Aspiration and Success

Stop the Hedonic Treadmill by Setting Better Goals

We’ve all read stories about lottery winners who hit it big and soon lose everything. Sometimes they end up in debt, on the street, or incarcerated. Sometimes they even take their own lives.

For the lottery winners who end up this way, it is usually a combination of unwise behaviors that leads to their downfall. They impulsively give far too much to friends, family, churches, or charity. They go on wild spending sprees. They often engage in substance abuse and degenerate gambling.

However, despite some misleading statistics that are often repeated online – such as the urban legend that 70 percent of lottery winners end up in bankruptcy – a decidedly small percentage of big-prize lottery winners actually end up squandering it all.

Overcoming Cultural Constraints on Your Success

Late in 2018, actor Alexander Skarsgard appeared on The Late Show with Stephen Colbert to promote the release of the miniseries The Little Drummer Girl, in which he plays an Israeli intelligence officer.

Colbert reminds Skarsgard that since his last appearance on the show, the actor has won an Emmy and a Golden Globe for his Perry Wright role on the HBO series Big Little Lies.

Colbert suggests that even though Alexander comes from a storied acting family, maybe he could lord his most recent awards over the rest of the Skarsgard clan.

Stop Aiming for the Top

In a culture where the slobbering hoi polloi fawningly idolize extreme wealth, fame, and performance, a suggestion like “stop aiming for the top” might seem counterintuitive if not outright heretical.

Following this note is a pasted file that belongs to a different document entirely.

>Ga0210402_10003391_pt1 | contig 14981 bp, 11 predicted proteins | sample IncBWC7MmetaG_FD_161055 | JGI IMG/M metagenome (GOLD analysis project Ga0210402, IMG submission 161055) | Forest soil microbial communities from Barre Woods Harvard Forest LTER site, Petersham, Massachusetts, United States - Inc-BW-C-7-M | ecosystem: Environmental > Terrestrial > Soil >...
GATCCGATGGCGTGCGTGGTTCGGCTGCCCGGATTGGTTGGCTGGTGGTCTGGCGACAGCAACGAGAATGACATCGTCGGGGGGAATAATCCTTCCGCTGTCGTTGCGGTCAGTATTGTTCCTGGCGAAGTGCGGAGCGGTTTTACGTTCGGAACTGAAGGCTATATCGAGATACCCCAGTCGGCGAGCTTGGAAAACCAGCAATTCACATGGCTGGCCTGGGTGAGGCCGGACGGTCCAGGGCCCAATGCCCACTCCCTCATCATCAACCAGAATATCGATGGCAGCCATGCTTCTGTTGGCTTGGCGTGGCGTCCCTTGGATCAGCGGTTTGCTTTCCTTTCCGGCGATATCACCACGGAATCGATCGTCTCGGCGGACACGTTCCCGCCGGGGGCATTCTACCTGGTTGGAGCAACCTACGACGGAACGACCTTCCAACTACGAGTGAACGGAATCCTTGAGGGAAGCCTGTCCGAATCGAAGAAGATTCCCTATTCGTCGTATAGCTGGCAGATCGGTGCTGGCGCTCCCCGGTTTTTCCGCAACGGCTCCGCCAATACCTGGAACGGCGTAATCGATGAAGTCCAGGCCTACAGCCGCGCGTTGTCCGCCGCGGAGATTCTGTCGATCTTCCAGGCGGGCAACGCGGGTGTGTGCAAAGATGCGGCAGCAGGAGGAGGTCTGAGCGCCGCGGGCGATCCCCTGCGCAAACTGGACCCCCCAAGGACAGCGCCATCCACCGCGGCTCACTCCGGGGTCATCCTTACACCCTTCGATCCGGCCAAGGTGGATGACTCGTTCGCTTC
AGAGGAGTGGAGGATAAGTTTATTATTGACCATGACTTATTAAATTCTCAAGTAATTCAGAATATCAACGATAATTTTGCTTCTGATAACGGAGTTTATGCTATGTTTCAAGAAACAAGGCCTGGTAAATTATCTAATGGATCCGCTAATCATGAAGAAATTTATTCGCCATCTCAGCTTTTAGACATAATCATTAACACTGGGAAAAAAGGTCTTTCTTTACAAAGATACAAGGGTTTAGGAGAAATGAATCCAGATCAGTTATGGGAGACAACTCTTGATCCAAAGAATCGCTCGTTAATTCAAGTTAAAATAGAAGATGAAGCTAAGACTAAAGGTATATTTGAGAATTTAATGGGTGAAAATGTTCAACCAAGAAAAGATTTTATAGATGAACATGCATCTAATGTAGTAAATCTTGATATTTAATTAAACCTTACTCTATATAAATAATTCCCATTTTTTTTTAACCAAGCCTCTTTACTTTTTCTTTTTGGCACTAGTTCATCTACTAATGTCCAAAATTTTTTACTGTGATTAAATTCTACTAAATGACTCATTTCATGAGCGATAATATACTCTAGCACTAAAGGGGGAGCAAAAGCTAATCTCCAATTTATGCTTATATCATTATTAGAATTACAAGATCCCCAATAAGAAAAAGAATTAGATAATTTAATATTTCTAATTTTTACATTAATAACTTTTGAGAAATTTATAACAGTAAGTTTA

But there are reasons that it makes sense. For one, achievement is not always representative of ability.

We often perceive the most successful as being the most talented, or the most intelligent, or the most skilled, or the hardest working. In fact, they are often simply the luckiest.

Goodhart’s Law and Measuring Success without Gaming Yourself

In the late 19th century, Paul Doumer, the French Governor-General of Indochina, had grand plans to modernize the ancient Vietnamese city of Hanoi.

Hanoi was to be an exemplar of the positive influence of French colonial intervention.

Part of Doumer’s modernization scheme included a network of underground sewer pipes, which quickly became fertile breeding ground for rats.

The sewers not only offered the rats a protected breeding area, but also served as a subterranean transit system. Soon, the rats boomed in numbers and expanded their reach throughout the city.

Before long, cases of bubonic plague began to rise in Hanoi.

Always Have a Motion Project

Nadia, a 12-year-old seventh grader in New Orleans, was struggling with math. So much so that she was at risk of her school placing her in a slower math track.

While visiting her older cousin and his wife in Boston, she explained her plight. Her cousin, a hedge fund analyst with multiple STEM degrees, offered to work with her and get her back on track.

He tutored Nadia remotely, mostly via telephone, and using Yahoo! Messenger and its Doodle notepad and image-sharing program. Nadia responded well to the tutoring and thrived, and soon a dozen or so more cousins were seeking tutoring.

To manage the increased demand more efficiently, he built a personal website where he could post practice problems. A couple of years later, a friend suggested he start posting tutorial videos on YouTube.

Once the videos were public, they began to reach an audience well beyond just family members, and were soon being viewed by tens of thousands of people each month.

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